BEIJING -- A month after a second coronavirus wave hit Beijing, the city has boomeranged back to zero cases for two weeks. Its apparent success may be instructive about what measures can work -- and what Chinese officials think weary urban citizens are willing to endure.
On Sunday, the authorities announced that the city's alert would be lowered the next day from Level II to III, state media reported. This will enable a range of entertainment facilities to gradually reopen, and allow events with up to 500 people. Only one area of the city was still deemed a "medium" risk.
The latest flurry of infections, linked to a wholesale food market in southern Beijing, started in mid-June and broke a nearly two-month streak of no local transmissions. Fearful that the virus would sweep the capital, officials wasted no time shutting schools and imposing movement restrictions in certain areas. Yet, they stopped well short of anything like the closure of Wuhan in the early days of the pandemic, or even the late-June lockdown of 400,000 people in Hebei Province neighboring Beijing.
Instead, the capital city of 21 million was partitioned off by the level of risk and mass testing centers sprang up overnight, with health workers testing millions in rapid succession. This response proved to be enough to stop the new case count at 335, at least for the time being.
The decision to adopt a less-strict lockdown strategy was likely due, in part, to the Chinese government's understanding of people's threshold after nearly six months of living with the pandemic, said Lynette Ong, associate professor of political science at the University of Toronto. "When people are fighting wars, I think people are more willing to accept coercive measures," she said. "But you can't put people in a war mode over a prolonged period of time."
As the coronavirus has spread around the world, the recipe for success in quashing outbreaks has proven to be one-part policy and one-part public trust. Indeed, Beijingers appeared convinced that officials had the situation in hand this time. "People are more confident than the first time because [initially] we knew nothing about the virus," said Qing Feng, the CEO of an international travel company in Beijing.
That is not to say Qing and others went through the second wave unscathed. But while COVID-19 tanked his tourism business after China shut its borders to travelers, the fallout from the second outbreak has been less pronounced, with authorities relying on more subtle forms of control to avoid a bigger spike of infections.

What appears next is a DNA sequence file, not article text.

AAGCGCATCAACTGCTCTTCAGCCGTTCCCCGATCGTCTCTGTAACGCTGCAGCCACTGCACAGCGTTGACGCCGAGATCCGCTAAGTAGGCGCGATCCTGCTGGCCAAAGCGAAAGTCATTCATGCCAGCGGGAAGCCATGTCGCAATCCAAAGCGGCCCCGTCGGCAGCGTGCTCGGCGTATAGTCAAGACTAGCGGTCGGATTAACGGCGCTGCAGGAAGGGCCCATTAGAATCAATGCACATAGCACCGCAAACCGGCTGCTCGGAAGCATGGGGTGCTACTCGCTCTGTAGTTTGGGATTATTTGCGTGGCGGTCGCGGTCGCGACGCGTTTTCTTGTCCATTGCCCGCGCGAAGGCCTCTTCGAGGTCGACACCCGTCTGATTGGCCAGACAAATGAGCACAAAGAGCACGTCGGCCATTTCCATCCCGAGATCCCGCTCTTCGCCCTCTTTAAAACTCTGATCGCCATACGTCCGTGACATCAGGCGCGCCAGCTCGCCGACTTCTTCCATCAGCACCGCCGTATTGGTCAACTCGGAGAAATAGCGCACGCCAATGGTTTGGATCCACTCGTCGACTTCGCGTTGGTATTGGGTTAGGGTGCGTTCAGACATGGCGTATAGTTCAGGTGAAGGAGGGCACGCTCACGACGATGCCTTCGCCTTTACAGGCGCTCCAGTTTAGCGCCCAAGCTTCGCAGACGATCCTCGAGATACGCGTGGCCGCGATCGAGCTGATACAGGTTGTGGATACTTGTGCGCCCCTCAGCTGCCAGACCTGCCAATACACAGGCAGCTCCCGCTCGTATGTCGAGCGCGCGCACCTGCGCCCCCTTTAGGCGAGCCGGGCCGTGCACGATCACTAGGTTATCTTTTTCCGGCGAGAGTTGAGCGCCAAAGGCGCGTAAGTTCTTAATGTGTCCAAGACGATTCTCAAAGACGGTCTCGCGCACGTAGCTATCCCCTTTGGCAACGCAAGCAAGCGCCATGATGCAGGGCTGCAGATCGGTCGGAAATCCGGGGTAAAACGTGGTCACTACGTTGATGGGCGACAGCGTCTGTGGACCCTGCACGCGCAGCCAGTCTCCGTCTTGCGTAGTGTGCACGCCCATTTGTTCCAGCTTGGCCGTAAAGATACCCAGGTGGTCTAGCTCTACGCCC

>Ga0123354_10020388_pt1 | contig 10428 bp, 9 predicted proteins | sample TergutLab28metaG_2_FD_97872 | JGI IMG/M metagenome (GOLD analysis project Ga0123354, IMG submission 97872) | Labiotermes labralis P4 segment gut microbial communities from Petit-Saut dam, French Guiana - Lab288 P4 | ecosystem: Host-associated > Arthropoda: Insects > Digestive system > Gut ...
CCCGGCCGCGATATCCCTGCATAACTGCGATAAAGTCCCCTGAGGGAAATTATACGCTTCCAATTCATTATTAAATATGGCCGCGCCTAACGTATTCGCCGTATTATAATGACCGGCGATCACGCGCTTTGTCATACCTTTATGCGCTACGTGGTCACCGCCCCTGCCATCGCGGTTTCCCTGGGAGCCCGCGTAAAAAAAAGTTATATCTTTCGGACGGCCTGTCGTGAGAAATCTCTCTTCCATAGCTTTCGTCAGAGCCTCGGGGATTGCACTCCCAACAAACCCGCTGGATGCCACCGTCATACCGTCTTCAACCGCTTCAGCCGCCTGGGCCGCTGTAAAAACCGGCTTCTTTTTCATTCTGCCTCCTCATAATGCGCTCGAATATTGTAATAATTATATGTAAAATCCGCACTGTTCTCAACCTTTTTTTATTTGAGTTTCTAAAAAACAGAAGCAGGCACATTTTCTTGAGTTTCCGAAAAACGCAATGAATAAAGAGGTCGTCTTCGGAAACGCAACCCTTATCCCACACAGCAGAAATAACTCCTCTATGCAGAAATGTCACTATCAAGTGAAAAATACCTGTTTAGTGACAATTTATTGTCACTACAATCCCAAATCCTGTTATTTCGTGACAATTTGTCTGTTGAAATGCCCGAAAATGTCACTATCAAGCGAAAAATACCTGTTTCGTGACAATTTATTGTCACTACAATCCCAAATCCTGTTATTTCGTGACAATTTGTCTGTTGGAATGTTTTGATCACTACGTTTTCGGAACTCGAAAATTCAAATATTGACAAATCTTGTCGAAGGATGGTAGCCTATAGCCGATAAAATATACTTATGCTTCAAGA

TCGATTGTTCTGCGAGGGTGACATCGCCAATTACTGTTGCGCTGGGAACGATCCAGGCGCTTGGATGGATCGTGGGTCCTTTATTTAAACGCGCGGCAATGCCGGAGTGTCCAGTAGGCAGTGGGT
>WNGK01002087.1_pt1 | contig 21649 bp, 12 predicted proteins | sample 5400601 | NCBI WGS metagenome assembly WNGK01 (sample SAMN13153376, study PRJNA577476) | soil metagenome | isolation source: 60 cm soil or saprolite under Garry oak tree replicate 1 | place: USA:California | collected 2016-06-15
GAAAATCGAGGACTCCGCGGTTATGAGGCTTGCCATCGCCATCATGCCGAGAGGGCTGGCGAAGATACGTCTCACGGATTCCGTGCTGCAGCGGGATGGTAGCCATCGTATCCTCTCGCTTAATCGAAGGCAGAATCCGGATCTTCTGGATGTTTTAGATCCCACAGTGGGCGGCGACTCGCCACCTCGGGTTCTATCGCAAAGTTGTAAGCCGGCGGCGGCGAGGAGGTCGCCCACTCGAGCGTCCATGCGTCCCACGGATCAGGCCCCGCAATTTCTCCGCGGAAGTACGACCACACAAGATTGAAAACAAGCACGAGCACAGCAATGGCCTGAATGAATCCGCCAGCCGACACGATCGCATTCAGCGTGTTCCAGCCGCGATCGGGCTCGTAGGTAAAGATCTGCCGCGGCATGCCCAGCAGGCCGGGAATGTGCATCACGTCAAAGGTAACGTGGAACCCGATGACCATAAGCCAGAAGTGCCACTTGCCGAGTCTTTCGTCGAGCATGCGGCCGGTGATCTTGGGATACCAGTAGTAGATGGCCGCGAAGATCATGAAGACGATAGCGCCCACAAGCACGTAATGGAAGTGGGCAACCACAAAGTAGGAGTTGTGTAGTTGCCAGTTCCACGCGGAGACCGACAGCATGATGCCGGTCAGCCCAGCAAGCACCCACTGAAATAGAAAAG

Qing's gym closed again, and all but one of the gates to his compound blocked exit and entry. Some apartment blocks near the market were sealed off completely, and other low- and medium-risk areas restricted entry to deliveries and outside visitors.
When the outbreak was detected, airlines scrapped flights, and the government advised against non-essential travel. Anyone who wanted to leave the capital first had to get tested for the virus. Capacity at hospitals and third-party testing centers -- places qualified to provide the negative test results required to exit -- were overloaded and appointments backlogged for days or weeks at some locations.
Still, unlike earlier this year when people fled public spaces, many continued to move about the city, flashing green on health applications on their phones for clearance to enter restaurants and businesses.
There was still some confusion. At a community testing site in north-central Beijing last month, one man did not know that such testing centers could not provide the negative test results that would allow people to travel outside the city. When asked whether they were aware of obstacles for getting the required tests, some in the queue said they were not. Others described how they had received notices from their communities about when and where mandatory tests would be conducted, but little other information.
In any case, another young woman did not sound concerned.
"The government already did something to solve the problem so I'm not really worried about that," Hannah, 20, a college student in Suzhou who asked to be identified by her English name, said of the outbreak.
That was just the message the authorities were hoping to deliver.
President Xi Jinping never publicly addressed Beijing's outbreak, and health officials were quick to declare it contained. "The epidemic in Beijing has been brought under control," Wu Zunyou, chief epidemiologist of the Chinese Centre for Disease Control and Prevention, said at a press conference in June.
All of this stands in contrast to the reaction to new cases in Hebei. Authorities at the end of June said the county of Anxin could be "fully enclosed." Except for essential workers, all residents were ordered to stay home, with one household member allowed to shop for necessities each day. A similarly strict approach was used earlier in places like Harbin, Shulan, and Suifenhe in northeast China, where authorities also sealed off transport to and from neighboring Russia.
Not only is Beijing reluctant to put another chokehold on its economy, it apparently also calculated how much -- or how little -- citizens in the capital will tolerate and comply with strict lockdown measures versus their counterparts in other parts of the country.
Some experts suggest the carefully calibrated measures could offer a road map as other countries grapple with new COVID-19 waves of their own and either pause or reverse plans to reopen economies. From parts of Australia to some U.S. states and elsewhere, restrictions have been reintroduced much to the frustration of citizens.
Ong at the University of Toronto said the evolution of Beijing's approach echoes the feeling from societies around the world that are becoming less apt to comply with stringent governmental COVID-19 controls as the pandemic drags on.
"In most societies, that is just not practical," she said. "People will rebel."